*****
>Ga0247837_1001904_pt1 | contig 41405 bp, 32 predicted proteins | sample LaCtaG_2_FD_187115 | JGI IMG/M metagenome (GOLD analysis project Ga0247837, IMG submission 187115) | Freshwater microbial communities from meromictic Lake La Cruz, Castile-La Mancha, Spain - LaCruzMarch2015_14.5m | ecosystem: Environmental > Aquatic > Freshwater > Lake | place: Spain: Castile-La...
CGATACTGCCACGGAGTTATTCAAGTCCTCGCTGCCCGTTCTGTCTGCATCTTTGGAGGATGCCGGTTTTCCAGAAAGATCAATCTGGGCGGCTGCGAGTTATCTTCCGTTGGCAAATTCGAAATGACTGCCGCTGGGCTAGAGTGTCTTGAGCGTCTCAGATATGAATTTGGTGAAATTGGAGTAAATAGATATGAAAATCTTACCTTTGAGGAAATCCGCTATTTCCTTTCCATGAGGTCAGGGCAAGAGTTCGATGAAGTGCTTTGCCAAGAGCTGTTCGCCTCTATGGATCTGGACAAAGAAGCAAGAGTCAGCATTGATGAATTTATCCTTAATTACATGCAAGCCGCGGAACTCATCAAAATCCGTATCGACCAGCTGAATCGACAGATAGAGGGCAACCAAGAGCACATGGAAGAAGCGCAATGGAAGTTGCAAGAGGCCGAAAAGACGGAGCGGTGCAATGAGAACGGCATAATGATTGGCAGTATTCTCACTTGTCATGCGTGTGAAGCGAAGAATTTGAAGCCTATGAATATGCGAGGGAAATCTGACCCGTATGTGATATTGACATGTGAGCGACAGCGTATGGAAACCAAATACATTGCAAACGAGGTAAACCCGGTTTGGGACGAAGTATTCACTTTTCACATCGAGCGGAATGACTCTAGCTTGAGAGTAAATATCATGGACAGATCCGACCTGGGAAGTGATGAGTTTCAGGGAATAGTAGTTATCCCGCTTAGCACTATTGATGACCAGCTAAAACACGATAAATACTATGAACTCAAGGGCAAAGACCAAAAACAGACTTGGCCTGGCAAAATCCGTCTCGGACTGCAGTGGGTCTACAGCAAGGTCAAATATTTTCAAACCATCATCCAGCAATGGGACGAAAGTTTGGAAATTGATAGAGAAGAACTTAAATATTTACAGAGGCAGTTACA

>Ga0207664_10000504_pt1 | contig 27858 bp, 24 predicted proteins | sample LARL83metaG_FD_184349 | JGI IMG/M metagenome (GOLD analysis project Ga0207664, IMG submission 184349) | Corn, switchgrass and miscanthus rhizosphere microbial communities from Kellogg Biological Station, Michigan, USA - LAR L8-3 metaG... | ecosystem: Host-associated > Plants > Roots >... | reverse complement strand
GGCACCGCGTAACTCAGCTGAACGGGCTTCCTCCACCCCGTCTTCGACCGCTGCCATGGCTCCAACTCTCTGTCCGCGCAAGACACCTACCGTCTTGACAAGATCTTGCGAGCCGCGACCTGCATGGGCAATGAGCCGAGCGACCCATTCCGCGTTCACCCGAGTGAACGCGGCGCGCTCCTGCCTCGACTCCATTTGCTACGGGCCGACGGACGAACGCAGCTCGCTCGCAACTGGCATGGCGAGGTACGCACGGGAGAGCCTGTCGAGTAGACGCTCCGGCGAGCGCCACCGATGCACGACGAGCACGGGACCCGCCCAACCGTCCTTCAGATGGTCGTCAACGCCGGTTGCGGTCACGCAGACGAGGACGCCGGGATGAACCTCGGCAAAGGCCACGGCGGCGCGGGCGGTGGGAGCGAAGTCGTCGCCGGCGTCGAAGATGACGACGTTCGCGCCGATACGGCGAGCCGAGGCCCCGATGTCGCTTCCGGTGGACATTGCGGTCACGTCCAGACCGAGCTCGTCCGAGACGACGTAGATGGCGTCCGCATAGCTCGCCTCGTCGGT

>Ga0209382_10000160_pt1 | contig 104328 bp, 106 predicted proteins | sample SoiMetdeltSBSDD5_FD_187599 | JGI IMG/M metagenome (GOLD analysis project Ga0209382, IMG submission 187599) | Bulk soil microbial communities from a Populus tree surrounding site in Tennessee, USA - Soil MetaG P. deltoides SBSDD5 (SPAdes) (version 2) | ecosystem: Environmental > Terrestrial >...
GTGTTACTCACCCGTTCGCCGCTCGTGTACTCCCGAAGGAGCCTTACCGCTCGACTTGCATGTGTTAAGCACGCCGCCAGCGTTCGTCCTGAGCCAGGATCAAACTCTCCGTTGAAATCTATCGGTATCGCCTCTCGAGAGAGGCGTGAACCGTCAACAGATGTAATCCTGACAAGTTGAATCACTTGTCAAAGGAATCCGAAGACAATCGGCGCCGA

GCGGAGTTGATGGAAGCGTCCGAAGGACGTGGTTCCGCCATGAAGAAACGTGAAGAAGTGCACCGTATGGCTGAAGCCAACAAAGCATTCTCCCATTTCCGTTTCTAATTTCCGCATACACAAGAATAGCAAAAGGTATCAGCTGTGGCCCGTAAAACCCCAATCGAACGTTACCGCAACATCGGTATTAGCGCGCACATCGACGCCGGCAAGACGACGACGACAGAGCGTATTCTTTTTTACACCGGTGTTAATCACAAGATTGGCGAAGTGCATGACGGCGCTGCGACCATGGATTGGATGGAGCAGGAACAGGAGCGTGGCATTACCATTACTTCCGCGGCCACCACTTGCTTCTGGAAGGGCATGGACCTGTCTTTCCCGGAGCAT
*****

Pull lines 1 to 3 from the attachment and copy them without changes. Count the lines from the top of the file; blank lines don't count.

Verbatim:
>Ga0247837_1001904_pt1 | contig 41405 bp, 32 predicted proteins | sample LaCtaG_2_FD_187115 | JGI IMG/M metagenome (GOLD analysis project Ga0247837, IMG submission 187115) | Freshwater microbial communities from meromictic Lake La Cruz, Castile-La Mancha, Spain - LaCruzMarch2015_14.5m | ecosystem: Environmental > Aquatic > Freshwater > Lake | place: Spain: Castile-La...
CGATACTGCCACGGAGTTATTCAAGTCCTCGCTGCCCGTTCTGTCTGCATCTTTGGAGGATGCCGGTTTTCCAGAAAGATCAATCTGGGCGGCTGCGAGTTATCTTCCGTTGGCAAATTCGAAATGACTGCCGCTGGGCTAGAGTGTCTTGAGCGTCTCAGATATGAATTTGGTGAAATTGGAGTAAATAGATATGAAAATCTTACCTTTGAGGAAATCCGCTATTTCCTTTCCATGAGGTCAGGGCAAGAGTTCGATGAAGTGCTTTGCCAAGAGCTGTTCGCCTCTATGGATCTGGACAAAGAAGCAAGAGTCAGCATTGATGAATTTATCCTTAATTACATGCAAGCCGCGGAACTCATCAAAATCCGTATCGACCAGCTGAATCGACAGATAGAGGGCAACCAAGAGCACATGGAAGAAGCGCAATGGAAGTTGCAAGAGGCCGAAAAGACGGAGCGGTGCAATGAGAACGGCATAATGATTGGCAGTATTCTCACTTGTCATGCGTGTGAAGCGAAGAATTTGAAGCCTATGAATATGCGAGGGAAATCTGACCCGTATGTGATATTGACATGTGAGCGACAGCGTATGGAAACCAAATACATTGCAAACGAGGTAAACCCGGTTTGGGACGAAGTATTCACTTTTCACATCGAGCGGAATGACTCTAGCTTGAGAGTAAATATCATGGACAGATCCGACCTGGGAAGTGATGAGTTTCAGGGAATAGTAGTTATCCCGCTTAGCACTATTGATGACCAGCTAAAACACGATAAATACTATGAACTCAAGGGCAAAGACCAAAAACAGACTTGGCCTGGCAAAATCCGTCTCGGACTGCAGTGGGTCTACAGCAAGGTCAAATATTTTCAAACCATCATCCAGCAATGGGACGAAAGTTTGGAAATTGATAGAGAAGAACTTAAATATTTACAGAGGCAGTTACA

>Ga0207664_10000504_pt1 | contig 27858 bp, 24 predicted proteins | sample LARL83metaG_FD_184349 | JGI IMG/M metagenome (GOLD analysis project Ga0207664, IMG submission 184349) | Corn, switchgrass and miscanthus rhizosphere microbial communities from Kellogg Biological Station, Michigan, USA - LAR L8-3 metaG... | ecosystem: Host-associated > Plants > Roots >... | reverse complement strand